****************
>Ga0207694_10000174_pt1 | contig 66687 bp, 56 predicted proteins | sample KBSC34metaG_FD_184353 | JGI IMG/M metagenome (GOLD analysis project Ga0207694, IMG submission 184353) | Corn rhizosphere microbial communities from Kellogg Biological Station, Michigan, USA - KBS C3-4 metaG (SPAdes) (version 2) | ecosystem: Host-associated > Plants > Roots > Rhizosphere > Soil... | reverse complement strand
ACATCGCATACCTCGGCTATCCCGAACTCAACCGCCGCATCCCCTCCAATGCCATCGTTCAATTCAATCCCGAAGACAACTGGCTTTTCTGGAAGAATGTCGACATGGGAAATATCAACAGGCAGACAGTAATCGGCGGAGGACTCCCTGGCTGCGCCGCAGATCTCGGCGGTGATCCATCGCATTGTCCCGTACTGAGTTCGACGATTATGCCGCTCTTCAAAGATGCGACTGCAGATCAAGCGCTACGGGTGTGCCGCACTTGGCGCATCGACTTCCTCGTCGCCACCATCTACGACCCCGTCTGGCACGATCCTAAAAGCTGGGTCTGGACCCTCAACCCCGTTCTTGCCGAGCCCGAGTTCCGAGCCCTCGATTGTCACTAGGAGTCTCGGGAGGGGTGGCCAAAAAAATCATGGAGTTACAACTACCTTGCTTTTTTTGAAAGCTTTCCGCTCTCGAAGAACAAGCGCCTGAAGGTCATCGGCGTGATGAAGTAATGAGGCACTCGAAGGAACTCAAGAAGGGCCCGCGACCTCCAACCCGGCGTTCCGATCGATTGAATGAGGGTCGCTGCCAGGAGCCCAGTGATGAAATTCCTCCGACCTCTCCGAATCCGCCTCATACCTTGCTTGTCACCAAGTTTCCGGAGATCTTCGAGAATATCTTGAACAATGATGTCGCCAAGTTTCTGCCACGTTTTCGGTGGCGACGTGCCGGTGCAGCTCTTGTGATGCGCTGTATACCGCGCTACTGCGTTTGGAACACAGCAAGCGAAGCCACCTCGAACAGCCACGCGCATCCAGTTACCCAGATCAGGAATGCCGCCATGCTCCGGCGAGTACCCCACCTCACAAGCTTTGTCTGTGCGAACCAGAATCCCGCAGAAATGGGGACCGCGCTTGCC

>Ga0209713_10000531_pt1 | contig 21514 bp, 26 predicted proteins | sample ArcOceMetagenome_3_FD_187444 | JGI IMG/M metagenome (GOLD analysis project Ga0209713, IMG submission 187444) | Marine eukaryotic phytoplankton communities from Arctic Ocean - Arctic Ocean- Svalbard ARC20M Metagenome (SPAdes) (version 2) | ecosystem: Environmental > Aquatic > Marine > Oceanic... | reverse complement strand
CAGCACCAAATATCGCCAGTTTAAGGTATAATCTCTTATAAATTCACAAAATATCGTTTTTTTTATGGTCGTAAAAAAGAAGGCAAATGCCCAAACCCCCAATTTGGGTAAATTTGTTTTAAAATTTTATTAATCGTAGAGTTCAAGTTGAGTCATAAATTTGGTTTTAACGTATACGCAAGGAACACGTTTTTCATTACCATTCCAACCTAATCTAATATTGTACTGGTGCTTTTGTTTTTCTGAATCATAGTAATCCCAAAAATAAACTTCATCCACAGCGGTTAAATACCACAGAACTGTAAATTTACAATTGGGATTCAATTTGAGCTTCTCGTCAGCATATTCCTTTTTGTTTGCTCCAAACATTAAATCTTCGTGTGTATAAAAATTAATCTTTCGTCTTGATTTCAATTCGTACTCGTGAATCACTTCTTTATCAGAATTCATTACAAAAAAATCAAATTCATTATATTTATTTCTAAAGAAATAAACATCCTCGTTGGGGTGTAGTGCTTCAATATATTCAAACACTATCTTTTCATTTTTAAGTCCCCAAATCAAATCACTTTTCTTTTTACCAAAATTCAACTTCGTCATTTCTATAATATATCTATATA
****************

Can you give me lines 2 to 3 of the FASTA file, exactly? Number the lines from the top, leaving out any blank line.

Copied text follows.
ACATCGCATACCTCGGCTATCCCGAACTCAACCGCCGCATCCCCTCCAATGCCATCGTTCAATTCAATCCCGAAGACAACTGGCTTTTCTGGAAGAATGTCGACATGGGAAATATCAACAGGCAGACAGTAATCGGCGGAGGACTCCCTGGCTGCGCCGCAGATCTCGGCGGTGATCCATCGCATTGTCCCGTACTGAGTTCGACGATTATGCCGCTCTTCAAAGATGCGACTGCAGATCAAGCGCTACGGGTGTGCCGCACTTGGCGCATCGACTTCCTCGTCGCCACCATCTACGACCCCGTCTGGCACGATCCTAAAAGCTGGGTCTGGACCCTCAACCCCGTTCTTGCCGAGCCCGAGTTCCGAGCCCTCGATTGTCACTAGGAGTCTCGGGAGGGGTGGCCAAAAAAATCATGGAGTTACAACTACCTTGCTTTTTTTGAAAGCTTTCCGCTCTCGAAGAACAAGCGCCTGAAGGTCATCGGCGTGATGAAGTAATGAGGCACTCGAAGGAACTCAAGAAGGGCCCGCGACCTCCAACCCGGCGTTCCGATCGATTGAATGAGGGTCGCTGCCAGGAGCCCAGTGATGAAATTCCTCCGACCTCTCCGAATCCGCCTCATACCTTGCTTGTCACCAAGTTTCCGGAGATCTTCGAGAATATCTTGAACAATGATGTCGCCAAGTTTCTGCCACGTTTTCGGTGGCGACGTGCCGGTGCAGCTCTTGTGATGCGCTGTATACCGCGCTACTGCGTTTGGAACACAGCAAGCGAAGCCACCTCGAACAGCCACGCGCATCCAGTTACCCAGATCAGGAATGCCGCCATGCTCCGGCGAGTACCCCACCTCACAAGCTTTGTCTGTGCGAACCAGAATCCCGCAGAAATGGGGACCGCGCTTGCC

>Ga0209713_10000531_pt1 | contig 21514 bp, 26 predicted proteins | sample ArcOceMetagenome_3_FD_187444 | JGI IMG/M metagenome (GOLD analysis project Ga0209713, IMG submission 187444) | Marine eukaryotic phytoplankton communities from Arctic Ocean - Arctic Ocean- Svalbard ARC20M Metagenome (SPAdes) (version 2) | ecosystem: Environmental > Aquatic > Marine > Oceanic... | reverse complement strand